For example: the history of Company A is one of long standing tradition, a folksy, family-run company that’s weathered hard times. The owners have a sense of humor. Past ad campaigns have focused on talking cows – funny, but not offensive.
Their email? It certainly shouldn’t be stuffy. It shouldn’t be corporate, filled with legalese and big words. But, it also shouldn’t be irreverent.
So saying this…
Thank you for signing up for Company A. You must click the following link to complete your registration. Doing so will legally bind you to our terms of service, which you must read and sign off on before final registration is complete. Failure to do so will result in non-approval of your new account. Thank you for your patronage.
…obviously does not work. However, softening it up a bit…
Welcome to Company A! Your registration is almost complete.
Please click the following link to complete your registration and accept our terms of service. We’re happy to have you on board!
…works a lot better. The Terms of Service no longer sound like a prison sentence, and the tone sounds genuinely happy to have you on as a member – respecting both the time it takes to go through with this additional step and your intelligence as a logical, fully functioning human being.
You can’t expect one person to write every email. That’s crazy talk. But you CAN give them a style guide.
Email style should be included in any content style guide, complete with examples and, more importantly, reasons. Borrowing from Erin Kissane and Mandy Brown’s presentation on a pragmatic approach to editorial style (link via Georgy Cohen), let’s adapt what should be included in a style guide as it relates to email:
- Guidance on voice, style and tone. Formal or not formal? Respectful or edgy? Refer to the tone hierarchy, and GIVE EXAMPLES.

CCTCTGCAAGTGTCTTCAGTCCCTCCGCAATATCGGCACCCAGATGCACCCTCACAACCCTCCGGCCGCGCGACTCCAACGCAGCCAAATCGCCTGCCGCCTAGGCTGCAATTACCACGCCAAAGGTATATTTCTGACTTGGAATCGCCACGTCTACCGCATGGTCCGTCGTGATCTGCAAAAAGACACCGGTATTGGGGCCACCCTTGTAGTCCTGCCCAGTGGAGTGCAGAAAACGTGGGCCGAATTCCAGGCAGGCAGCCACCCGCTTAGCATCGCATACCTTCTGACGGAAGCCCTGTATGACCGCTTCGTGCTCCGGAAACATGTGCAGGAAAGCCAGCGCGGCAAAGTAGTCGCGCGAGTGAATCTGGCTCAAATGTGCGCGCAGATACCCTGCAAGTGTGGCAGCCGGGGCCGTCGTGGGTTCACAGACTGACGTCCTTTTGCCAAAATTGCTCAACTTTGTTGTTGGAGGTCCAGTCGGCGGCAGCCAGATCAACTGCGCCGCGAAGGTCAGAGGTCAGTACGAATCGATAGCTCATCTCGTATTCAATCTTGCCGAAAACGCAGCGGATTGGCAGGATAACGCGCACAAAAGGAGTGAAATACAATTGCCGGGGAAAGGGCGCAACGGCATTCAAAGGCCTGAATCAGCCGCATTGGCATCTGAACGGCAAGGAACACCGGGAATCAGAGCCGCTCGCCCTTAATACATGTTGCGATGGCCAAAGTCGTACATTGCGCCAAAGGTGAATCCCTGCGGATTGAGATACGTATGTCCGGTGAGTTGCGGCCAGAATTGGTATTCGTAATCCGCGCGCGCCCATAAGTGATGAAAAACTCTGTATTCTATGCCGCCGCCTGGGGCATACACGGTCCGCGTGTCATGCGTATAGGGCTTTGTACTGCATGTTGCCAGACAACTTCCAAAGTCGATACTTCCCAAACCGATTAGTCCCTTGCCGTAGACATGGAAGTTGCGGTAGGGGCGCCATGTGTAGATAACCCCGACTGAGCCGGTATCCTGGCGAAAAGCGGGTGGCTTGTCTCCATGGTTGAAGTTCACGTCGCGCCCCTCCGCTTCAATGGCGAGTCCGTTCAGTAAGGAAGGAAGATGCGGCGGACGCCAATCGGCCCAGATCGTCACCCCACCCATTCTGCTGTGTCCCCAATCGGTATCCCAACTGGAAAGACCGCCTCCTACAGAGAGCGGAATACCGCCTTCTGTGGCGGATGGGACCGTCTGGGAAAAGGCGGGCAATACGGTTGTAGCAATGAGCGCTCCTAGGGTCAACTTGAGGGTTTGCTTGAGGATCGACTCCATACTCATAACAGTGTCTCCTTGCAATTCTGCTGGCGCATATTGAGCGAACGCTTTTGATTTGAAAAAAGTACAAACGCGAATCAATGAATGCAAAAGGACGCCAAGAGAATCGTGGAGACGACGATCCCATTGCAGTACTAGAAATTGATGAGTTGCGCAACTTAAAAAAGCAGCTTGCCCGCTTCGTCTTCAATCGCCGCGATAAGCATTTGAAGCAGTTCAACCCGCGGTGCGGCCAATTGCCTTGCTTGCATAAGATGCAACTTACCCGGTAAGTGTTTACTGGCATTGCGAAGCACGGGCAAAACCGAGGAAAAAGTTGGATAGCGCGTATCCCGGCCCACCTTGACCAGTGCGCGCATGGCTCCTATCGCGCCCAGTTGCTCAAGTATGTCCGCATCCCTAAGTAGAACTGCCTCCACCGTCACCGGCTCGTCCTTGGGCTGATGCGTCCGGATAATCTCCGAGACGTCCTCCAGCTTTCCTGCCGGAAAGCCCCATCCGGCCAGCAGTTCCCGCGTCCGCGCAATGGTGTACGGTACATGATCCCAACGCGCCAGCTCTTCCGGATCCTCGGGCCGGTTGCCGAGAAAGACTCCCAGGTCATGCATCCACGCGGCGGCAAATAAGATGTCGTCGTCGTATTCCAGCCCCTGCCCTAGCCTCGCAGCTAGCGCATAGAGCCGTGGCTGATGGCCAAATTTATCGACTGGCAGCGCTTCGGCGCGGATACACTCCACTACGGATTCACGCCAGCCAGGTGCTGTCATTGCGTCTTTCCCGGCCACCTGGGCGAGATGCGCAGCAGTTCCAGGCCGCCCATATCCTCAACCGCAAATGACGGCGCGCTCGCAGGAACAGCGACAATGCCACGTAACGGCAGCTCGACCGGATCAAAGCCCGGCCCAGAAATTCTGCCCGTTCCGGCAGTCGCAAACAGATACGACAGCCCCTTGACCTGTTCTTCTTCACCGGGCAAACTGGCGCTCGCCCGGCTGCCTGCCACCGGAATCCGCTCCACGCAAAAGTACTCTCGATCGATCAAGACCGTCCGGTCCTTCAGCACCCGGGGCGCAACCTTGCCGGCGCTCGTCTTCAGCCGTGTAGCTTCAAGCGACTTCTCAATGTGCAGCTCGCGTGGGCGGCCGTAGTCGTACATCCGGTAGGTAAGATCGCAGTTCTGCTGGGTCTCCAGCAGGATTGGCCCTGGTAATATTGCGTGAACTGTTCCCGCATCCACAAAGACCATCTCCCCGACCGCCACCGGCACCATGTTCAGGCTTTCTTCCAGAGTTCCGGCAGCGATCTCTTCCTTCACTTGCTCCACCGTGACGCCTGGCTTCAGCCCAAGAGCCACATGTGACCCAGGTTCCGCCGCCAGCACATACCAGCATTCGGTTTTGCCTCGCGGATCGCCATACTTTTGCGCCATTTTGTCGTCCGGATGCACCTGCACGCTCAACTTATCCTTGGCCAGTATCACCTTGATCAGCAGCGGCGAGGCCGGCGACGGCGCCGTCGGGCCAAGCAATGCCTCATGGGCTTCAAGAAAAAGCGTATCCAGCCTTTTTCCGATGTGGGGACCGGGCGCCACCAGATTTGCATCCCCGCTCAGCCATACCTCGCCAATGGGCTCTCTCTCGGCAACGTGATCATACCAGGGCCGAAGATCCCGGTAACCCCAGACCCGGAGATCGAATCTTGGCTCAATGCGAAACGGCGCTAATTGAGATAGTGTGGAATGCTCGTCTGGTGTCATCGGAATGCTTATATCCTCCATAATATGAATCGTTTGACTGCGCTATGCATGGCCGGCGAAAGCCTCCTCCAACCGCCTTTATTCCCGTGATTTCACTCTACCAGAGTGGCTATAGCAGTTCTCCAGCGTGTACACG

- Mechanics and length. Do we refer to the company by its formal name, or are our users familiar enough? Do we have a word limit? What should we write in the subject line?
- A healthy variance. Different messages need different treatment. Give examples of a confirmation email, a direct follow-up, an instructive step in the process, and all other email concoctions.
As Mandy and Erin are paraphrased in Georgy’s recap, “strive for consistency, not uniformity; create principles, not rules.” We’re helping. We’re not dictating.
Finally, make sure every major email template – we’re talking automated responses, customer confirmation, new friend messages – goes THROUGH one person. An editor. Someone who knows the users.
For god’s sake, you guys. Did you know that there are companies that just send this stuff out? No testing, no safety net?
Don’t do that. Ask your significant other to read it – even out of context. Ask your mother. Send it to users and ask for their opinions.
Don’t do this blindly. Seriously. That’s the very definition of doing it wrong.
Set it and forget it.
Do not do this.
And Now, One Last Thing:
There hasn’t been a lot of focus on developing email content on its own, the assumption being that email simply falls under the “Web Content” umbrella. But because email is everywhere, and because companies rely on it as much as instructional copy and microcopy, it deserves added attention.
The basics are simple, and they match the same themes as full web strategy:
- Research and respect your users needs.
- Use simple words and refrain from jargon-ing up the damned thing.
- Give your reader the benefit of the doubt.
- Get it in writing. The style guide rules.
- Empower someone to oversee and protect the style.
There’s nothing here that hasn’t been mentioned already by Ginny Redish and Colleen Jones and all of the other heavy hitters of tone, influence and clout. But that’s for us. We as content strategist KNOW this stuff. It’s up to us to get everyone else on board.
Those examples I gave? They aren’t so bad that we should shut down the site. OpenSky may need to confirm their tone and user perceptions. Is it patronizing reassurance, or is Kerrie an outlier? Talent.me needs to un-jargon their request message – and, at the same time, soften their style to treat contacts for what they are: friends, not commodities.
Ultimately, we don’t give email enough credit. I have never once been in a meeting where the client wanted to focus on email. Because email is email – it is what it is: a constant force that we have no control over. We use it when we want to contact everyone, we ignore it otherwise.
Email is a tactic, yes, and it should follow the overarching strategy laid out in our plans and templates and tone documents. But email is also a very specific beast, and not enough attention is being paid to it.
Let’s help focus that attention.